LACBC’s Tamika Butler Honored by Association of Pedestrian and Bicycle Professionals
On Friday, the Los Angeles County Bicycle Coalition (LACBC) announced that Executive Director Tamika Butler will receive the 2016 Professional of the Year – Nonprofit Sector award from the Association of Pedestrian and Bicycle Professionals (APBP). A statement from APBP noted Butler’s growing role as a national leader in the movement to create safer, more attractive, and complete streets and a “more inclusive movement at the local, state, and national level.”
The APBP was particularly enthused by the LACBC’s outreach efforts to support the passage of the Mobility Plan 2035, the city’s long-term mobility strategy last year.
Jessica Roberts, a planner with Alta Planning who is on the Board of APBP and chaired its awards committee, explained why the work on the local mobility plan is so important to an organization with a national reach.
“Los Angeles and the entire region are really important right now, not just to the many people that live there but as a national example,” Roberts explained. “What is in the city’s Mobility Plan demonstrates where our nation needs to go, where active transportation is not an after-thought, but a core strategy…LACBC and Tamika are part of writing that important story.”
The LACBC has already been honored by the Alliance for Walking and Bicycling for their efforts to start and maintain a dialogue with communities beyond just promoting bicycle infrastructure and road diets. Their efforts have become a sort of national model for bicycle and pedestrian organizations to reach out to communities beyond their more comfortable advocacy circles.
After acknowledging the hard work done by the entire LACBC team, especially policy directors Eric Bruins and current policy and outreach coordinator Hyeran Lee, Butler explained how their work on the Mobility Plan was and is important and ongoing.
While the recent decision by a City Council Committee to remove two important road diet and bicycle lane projects from the plan is disappointing, Butler contends that the Plan, and the process around the Plan, make it a success. What drove their work forward was that people beyond the usual suspects seen at City Council and neighborhood meetings were getting involved in the planning process and speaking out for more equitable and environmentally-friendly transportation designs.
“The huge success was that it wasn’t just Streetsblog. It wasn’t just the LACBC. The Mobility Plan was on the news and in the Times. A lot of people were talking about it. A lot of people were engaged,” she said.
Currently, the LACBC is working to overlay the city’s map of dangerous streets that was released as part of its Vision Zero program with the map of infrastructure planned in Mobility 2035. The discussion is ongoing and keeping people engaged is a big part of LACBC’s mission.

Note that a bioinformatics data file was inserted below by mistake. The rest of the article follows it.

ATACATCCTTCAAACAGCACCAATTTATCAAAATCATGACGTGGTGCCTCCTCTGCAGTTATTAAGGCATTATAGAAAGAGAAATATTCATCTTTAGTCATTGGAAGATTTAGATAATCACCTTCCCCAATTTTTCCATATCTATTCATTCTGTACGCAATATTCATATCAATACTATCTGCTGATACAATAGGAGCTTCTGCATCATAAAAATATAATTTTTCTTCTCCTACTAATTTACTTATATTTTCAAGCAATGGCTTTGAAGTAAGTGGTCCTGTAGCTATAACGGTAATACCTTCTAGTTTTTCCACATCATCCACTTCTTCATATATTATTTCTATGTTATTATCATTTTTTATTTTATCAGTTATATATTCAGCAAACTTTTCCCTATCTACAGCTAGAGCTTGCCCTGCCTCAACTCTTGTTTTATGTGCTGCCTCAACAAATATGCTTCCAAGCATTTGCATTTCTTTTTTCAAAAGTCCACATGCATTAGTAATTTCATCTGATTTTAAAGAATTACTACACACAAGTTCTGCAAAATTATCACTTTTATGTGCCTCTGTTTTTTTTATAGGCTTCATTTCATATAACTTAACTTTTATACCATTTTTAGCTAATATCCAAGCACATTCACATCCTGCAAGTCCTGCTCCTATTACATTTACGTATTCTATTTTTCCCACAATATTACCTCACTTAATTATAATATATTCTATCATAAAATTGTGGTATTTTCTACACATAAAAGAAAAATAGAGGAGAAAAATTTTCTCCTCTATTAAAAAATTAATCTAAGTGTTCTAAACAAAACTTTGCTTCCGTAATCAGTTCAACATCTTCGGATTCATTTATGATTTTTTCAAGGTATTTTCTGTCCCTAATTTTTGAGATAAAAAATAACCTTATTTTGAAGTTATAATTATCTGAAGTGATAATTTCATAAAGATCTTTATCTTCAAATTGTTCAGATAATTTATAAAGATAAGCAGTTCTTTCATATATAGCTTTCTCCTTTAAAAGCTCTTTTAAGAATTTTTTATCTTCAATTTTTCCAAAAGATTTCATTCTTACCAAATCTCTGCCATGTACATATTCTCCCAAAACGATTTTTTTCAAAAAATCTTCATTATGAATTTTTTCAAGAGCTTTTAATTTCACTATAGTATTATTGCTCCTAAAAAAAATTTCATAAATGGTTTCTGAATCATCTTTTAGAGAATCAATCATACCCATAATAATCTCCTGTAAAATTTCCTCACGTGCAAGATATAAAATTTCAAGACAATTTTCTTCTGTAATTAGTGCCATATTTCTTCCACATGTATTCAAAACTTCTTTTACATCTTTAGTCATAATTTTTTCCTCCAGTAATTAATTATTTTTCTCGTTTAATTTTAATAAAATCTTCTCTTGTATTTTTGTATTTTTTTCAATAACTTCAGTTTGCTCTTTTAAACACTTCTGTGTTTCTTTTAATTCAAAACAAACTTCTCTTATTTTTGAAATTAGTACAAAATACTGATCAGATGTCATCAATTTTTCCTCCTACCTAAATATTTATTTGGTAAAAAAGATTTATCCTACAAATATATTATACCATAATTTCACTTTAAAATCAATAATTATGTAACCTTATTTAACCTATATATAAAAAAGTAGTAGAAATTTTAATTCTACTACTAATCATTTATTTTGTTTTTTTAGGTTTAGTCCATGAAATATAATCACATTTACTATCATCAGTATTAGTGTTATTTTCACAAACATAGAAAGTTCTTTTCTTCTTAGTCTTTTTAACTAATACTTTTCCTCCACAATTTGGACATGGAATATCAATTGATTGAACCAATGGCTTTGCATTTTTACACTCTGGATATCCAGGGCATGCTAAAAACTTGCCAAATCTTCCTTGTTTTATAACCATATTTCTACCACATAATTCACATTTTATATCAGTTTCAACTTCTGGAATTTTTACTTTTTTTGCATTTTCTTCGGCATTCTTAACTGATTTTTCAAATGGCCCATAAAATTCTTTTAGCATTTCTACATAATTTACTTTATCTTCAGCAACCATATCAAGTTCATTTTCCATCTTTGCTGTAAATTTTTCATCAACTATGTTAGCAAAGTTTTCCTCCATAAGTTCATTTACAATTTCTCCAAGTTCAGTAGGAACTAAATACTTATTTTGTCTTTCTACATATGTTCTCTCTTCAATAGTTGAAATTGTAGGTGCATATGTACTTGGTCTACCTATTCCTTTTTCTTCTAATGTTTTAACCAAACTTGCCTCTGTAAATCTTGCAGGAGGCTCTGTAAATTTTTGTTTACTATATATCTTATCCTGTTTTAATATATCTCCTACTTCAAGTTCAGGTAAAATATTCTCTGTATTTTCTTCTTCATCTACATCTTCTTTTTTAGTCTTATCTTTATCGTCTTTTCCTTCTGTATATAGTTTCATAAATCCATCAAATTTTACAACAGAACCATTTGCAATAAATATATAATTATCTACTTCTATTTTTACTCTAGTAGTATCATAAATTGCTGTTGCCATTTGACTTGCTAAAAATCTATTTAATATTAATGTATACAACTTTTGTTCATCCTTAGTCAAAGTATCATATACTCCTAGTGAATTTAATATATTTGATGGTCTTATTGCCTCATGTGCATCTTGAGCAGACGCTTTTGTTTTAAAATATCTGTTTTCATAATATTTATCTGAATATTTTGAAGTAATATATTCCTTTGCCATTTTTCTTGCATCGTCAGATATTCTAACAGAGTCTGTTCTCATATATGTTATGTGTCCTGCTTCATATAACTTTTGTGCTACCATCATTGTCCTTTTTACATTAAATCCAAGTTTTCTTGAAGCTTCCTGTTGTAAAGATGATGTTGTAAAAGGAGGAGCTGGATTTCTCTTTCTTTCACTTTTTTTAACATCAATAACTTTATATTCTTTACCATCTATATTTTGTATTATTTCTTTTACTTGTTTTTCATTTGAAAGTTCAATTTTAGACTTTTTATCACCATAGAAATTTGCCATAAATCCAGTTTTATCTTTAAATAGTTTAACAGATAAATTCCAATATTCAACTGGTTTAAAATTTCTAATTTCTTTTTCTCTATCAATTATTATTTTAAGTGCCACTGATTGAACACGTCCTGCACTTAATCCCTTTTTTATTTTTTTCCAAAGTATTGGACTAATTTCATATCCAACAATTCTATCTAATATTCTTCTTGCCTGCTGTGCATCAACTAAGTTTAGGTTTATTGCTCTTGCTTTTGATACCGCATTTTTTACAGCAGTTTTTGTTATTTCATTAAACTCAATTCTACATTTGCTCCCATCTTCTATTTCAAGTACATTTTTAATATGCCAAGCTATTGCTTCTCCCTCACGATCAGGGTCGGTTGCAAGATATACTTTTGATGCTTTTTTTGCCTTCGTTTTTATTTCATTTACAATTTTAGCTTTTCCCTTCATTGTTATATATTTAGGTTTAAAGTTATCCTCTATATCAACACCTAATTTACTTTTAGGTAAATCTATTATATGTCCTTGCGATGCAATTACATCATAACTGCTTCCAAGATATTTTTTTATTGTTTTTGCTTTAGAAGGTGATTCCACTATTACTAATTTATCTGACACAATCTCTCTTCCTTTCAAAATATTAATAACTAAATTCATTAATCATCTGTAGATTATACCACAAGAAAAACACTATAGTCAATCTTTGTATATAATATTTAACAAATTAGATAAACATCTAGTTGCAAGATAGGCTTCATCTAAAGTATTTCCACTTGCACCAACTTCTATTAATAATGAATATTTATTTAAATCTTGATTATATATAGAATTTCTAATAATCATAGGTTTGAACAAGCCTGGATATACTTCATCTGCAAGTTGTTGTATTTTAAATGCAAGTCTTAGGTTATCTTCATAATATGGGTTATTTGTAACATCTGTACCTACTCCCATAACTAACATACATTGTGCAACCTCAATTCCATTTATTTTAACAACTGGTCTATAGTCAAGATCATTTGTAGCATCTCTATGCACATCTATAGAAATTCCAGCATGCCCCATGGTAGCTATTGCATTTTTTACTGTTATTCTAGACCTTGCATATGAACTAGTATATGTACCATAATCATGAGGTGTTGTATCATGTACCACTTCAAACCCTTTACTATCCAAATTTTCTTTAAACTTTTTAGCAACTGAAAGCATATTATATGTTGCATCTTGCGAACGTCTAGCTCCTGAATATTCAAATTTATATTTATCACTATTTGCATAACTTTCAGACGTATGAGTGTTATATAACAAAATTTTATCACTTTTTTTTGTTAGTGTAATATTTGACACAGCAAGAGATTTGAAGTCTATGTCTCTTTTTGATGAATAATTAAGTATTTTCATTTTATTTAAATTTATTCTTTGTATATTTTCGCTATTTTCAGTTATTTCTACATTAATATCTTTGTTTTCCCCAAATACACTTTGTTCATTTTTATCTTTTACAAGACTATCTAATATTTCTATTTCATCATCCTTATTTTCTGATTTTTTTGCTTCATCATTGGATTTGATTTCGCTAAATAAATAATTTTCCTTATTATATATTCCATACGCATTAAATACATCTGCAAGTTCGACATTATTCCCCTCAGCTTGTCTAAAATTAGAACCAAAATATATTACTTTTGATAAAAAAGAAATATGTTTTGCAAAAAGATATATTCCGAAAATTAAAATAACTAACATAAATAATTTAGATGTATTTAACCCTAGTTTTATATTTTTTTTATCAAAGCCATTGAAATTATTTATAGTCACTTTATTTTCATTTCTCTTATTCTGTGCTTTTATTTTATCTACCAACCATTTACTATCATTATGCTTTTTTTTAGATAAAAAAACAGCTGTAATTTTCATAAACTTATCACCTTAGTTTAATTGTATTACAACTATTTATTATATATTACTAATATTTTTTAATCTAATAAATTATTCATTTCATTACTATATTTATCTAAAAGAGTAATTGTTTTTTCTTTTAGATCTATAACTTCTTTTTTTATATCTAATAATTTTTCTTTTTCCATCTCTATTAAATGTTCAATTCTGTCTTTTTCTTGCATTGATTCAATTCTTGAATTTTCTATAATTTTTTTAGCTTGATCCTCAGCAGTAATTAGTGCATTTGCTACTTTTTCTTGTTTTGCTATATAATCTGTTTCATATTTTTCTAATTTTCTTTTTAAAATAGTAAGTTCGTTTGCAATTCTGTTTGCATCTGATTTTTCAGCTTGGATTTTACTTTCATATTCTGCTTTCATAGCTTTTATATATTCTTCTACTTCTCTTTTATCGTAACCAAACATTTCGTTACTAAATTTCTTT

“If the city wants to pivot and talk about Vision Zero, we’re ready to talk about Vision Zero,” Butler said.
Butler was also recognized for her growing role as a national leader in the bicycle and pedestrian advocacy fields. In her own words, “There’s not a lot of folks who run bicycle coalitions who are queer folks of color.” It’s a reality that has made her a sort of go-to person to speak on issues of equity and outreach at events and conferences across the country.
Roberts saw Butler speak at last fall’s CalBike Summit in October and referred to Butler as “the conscience of our industry.” Butler has made waves at speaking engagements across the state and at national conferences, including the recent one on equity in the bike-share industry held in Philadelphia.
Butler herself is quick to note she is neither the first to talk about equity, nor will she be the last, and that there were many “doing the work and talking equity” well before she moved into mobility issues. Still, her unique positioning as a queer woman of color, her affable personality and sharp wit, and her willingness to use her personal experience to help others understand what it is like to move through space in her shoes make her a powerful communicator on the importance of incorporating equity into mobility planning.
Last year at CalBike, where the theme was centered on equity in mobility, she offered a snapshot of just how often she might be tokenized or be subject to micro-aggressions, often from well-intended people within the mobility space who look to her as their gateway to understanding the position of people of color – all within a single week’s time. In detailing these experiences, she hoped to convey to a mostly white audience the extent to which people of color or those who don’t conform to gender norms may experience the public space, mobility, and life in a very different way.
That sort of basic understanding is needed if the movement for safer streets for bicyclists and pedestrians can broaden to include the access issues impacting the mobility of residents in lower-income communities of color, including gentrification, displacement, and suppressive or biased policing.
That conversation is still in its early stages, of course. But in the eyes of APBP, it is much further along than it was before the LACBC tapped Butler to be its executive director two years ago.
“Tamika has challenged the pedestrian and bicycle professional community to grapple with the ways that privilege and structural inequality are embedded in our transportation system and our profession,” wrote Sarah Fine, a member of the APBP awards committee and a planner with the City of Oakland. “We’re all better for it.”